Reforming Australia's litigation funding and class actions 04: managing conflicts of interest

By Greg Williams, Blair McEwan and Max Carter
29 Apr 2021
The recommendations in the"Litigation funding and the regulation of the class action industry" report pertaining to transparency and controlling conflicts of interest could have significant impacts on the way that class actions are pursued in Australia.

In the fourth instalment of our series on the Parliamentary Joint Committee on Corporations and Financial Services' report, Litigation funding and the regulation of the class action industry, we take a closer look at the recommendations aimed at improving transparency and management of conflicts of interest in class actions, and their likely implications for case management, efficiency, and costs.

These include:

  • more specific guidance on what constitutes a "conflict of interest", accompanied by enhanced and ongoing reporting to the Court and group members of information about any potential or actual conflicts of interest which may arise in the proceedings (Recommendations 18, 24 and 25);
  • increased use of "independent contradictors", being an independent barrister appointed by the Court to represent the interests of group members by arguing the other side of an otherwise uncontested application (Recommendations 18, 19);
  • a prohibition on solicitors, law firms and barristers from having a financial or other interest in a third-party litigation funder that is funding the same matters in which the solicitor, law firm or barrister is acting (Recommendation 26); and
  • better transparency regarding the fees and commissions paid to plaintiff lawyers and funders, by standard reporting the resolution of a class action (Recommendations 17, 22 and 23).

Class actions and conflicts of interest

Class actions have inherent potential to affect and extinguish the rights of people who may not even be aware that they are "group members" in litigation. This risk can be amplified by the size and complexity of the proceedings.

In recent years, Australia has experienced significant growth in its class action industry, which includes substantial interest from overseas-based litigation funders. Australia has long been seen as an attractive jurisdiction for litigation funders due to our well-established and sophisticated Court system, and (comparatively) less-proscriptive and less-developed class action regulation.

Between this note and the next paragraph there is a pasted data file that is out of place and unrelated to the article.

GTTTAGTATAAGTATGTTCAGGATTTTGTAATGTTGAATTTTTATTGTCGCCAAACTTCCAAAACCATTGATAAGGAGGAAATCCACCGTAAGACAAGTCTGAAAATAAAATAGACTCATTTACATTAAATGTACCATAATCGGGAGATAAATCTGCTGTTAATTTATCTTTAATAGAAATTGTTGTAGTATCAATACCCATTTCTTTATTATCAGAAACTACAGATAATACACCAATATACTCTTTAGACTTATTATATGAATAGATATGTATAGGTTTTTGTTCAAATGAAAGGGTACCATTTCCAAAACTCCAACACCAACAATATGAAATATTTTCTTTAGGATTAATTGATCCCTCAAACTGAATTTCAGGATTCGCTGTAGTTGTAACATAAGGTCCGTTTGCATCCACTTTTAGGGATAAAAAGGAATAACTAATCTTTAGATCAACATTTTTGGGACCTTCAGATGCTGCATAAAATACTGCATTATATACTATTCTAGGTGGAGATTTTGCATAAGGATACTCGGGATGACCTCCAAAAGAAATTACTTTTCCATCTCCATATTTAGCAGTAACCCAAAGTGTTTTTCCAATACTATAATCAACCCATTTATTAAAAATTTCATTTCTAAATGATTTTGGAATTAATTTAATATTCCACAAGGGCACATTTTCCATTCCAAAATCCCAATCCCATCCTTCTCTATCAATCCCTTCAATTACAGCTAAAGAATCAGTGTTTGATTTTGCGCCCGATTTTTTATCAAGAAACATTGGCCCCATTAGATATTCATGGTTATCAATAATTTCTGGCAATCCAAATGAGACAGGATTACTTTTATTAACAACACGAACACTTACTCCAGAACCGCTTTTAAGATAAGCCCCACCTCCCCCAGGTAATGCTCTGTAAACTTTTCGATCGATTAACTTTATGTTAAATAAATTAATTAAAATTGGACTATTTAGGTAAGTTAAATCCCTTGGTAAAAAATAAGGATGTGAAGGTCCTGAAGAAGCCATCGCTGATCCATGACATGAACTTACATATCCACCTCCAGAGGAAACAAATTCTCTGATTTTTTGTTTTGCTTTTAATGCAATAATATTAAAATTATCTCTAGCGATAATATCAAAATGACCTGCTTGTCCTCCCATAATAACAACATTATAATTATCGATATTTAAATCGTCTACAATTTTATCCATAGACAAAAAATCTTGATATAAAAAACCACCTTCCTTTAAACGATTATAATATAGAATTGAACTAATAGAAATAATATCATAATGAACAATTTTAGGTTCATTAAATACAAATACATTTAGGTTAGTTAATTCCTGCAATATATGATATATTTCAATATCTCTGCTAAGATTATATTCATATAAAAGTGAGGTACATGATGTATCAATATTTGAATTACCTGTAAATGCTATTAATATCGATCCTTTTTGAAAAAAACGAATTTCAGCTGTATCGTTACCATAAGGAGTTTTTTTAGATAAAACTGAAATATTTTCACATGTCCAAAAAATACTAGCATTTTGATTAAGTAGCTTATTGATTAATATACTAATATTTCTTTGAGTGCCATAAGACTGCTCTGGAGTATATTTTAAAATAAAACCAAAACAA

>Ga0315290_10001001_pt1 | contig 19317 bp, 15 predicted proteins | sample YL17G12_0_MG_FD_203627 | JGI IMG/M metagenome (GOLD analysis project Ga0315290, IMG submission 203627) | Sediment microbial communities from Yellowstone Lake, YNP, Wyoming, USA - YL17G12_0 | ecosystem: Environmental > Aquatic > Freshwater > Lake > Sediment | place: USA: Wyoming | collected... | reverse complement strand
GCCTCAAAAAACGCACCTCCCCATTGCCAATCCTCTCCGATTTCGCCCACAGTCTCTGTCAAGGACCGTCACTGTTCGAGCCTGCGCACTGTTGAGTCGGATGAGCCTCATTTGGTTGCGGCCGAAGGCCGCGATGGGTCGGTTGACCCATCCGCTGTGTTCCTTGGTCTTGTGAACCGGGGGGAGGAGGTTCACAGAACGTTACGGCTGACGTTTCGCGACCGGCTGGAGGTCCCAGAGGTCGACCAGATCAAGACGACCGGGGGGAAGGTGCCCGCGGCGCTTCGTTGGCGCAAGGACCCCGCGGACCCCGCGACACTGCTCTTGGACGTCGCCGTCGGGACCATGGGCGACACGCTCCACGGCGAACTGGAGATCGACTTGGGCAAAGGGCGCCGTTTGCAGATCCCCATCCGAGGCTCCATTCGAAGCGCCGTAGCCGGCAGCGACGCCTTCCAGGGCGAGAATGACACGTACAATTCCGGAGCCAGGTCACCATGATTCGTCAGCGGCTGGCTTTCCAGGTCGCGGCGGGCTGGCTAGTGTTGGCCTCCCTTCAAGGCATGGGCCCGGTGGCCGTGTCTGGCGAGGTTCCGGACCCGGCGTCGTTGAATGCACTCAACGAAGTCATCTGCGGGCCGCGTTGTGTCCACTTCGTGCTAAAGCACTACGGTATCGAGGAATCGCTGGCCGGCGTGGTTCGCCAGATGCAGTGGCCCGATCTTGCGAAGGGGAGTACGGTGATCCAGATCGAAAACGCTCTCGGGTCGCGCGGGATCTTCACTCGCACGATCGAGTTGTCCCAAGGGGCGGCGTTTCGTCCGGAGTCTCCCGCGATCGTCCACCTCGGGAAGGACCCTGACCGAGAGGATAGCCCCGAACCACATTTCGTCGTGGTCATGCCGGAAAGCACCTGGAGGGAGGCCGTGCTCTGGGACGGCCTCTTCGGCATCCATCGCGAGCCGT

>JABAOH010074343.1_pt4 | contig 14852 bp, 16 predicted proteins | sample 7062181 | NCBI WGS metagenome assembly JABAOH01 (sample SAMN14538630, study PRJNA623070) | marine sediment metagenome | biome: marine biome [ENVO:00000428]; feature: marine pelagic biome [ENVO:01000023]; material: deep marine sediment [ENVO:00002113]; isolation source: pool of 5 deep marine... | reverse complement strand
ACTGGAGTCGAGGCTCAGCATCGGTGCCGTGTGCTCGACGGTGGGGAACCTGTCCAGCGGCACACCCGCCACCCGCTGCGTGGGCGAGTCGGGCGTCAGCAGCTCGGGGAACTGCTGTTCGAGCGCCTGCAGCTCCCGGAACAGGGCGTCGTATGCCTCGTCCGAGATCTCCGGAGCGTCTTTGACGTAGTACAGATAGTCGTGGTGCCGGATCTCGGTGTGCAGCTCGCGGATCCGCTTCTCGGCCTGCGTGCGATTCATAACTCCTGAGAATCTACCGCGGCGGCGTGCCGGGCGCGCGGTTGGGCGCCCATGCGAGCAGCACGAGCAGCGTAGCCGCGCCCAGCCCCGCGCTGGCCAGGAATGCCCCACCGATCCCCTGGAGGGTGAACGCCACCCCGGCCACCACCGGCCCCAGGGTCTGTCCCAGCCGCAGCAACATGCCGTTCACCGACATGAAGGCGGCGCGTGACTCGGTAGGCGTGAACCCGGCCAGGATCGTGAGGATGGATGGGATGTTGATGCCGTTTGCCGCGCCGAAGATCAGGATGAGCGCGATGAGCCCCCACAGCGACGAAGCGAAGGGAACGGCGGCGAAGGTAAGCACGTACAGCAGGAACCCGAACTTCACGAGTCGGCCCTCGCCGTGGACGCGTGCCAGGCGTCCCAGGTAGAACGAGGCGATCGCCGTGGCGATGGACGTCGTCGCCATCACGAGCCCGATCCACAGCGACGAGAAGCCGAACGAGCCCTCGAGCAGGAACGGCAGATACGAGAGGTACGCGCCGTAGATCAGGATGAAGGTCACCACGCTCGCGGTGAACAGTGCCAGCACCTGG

To a certain degree, plaintiff lawyers and funders must be interested in the outcome of a case to encourage them to take part, with their interests, in part, taking the form of fees and litigation funding commissions. Without this interest, and the associated financial backing of funders, pursuit of genuine class actions would not be possible. However, this tension between commercial drivers and the purpose of class action litigation as a means for cost-efficient group redress gives rise to real risk of conflicts of interest.

We have seen, in recent times, a number of well publicised instances where the Courts have been forced to intervene to avoid misuse of the class action mechanism: Bolitho v Banksia Securities Ltd [2014] VSC 582; Treasury Wine Estates Ltd v Melbourne City Investments Pty Ltd (2014) 45 VR 585 and Melbourne City Investments Pty Ltd v Treasury Wine Estates Ltd (2016) 243 FCR 474.

Accordingly, it is no surprise that the Committee has recommended that the risk of conflicts associated with these interests be subject to more specific regulation, in the form of procedures designed to enhance reporting requirements and overall transparency of funding and fee-paying arrangements. In keeping with the overall theme of the Report, there is a renewed focus on class actions remaining a system for the just, quick and cheap resolution of mass claims and not becoming a vehicle for profit.

This includes, tellingly, a specific recommendation that the Federal Court's Class Action Practice Note include "guidance" on scenarios where a conflict of interest is likely to arise – for example "where the proposed return to the class members does not appear to be in accordance with the possible prospects of success".

Independent contradictors

Use of independent contradictors in class actions has become more common in recent years, particularly in complex or large proceedings. The appointment of an independent contradictor usually occurs in circumstances where the in-principle settlement reached represents a genuine compromise by all parties to the litigation. Because of that fact, there may not be a party before the court to argue against aspects of the settlement even though there is a question as to whether that part of the settlement is in the best interests of group members. This commonly occurs, for example, where the settlement includes a right for a litigation funder to seek a common fund order and a defendant has agreed to either support or not oppose that order.

As contemplated by the Report, which recommends the formalisation of this practice, the costs of an independent contradictor are generally borne by the party making the application (in this instance, the litigation funder) and are not otherwise recoverable against the defendant.

Closer observation and regulation of litigation funders and lawyers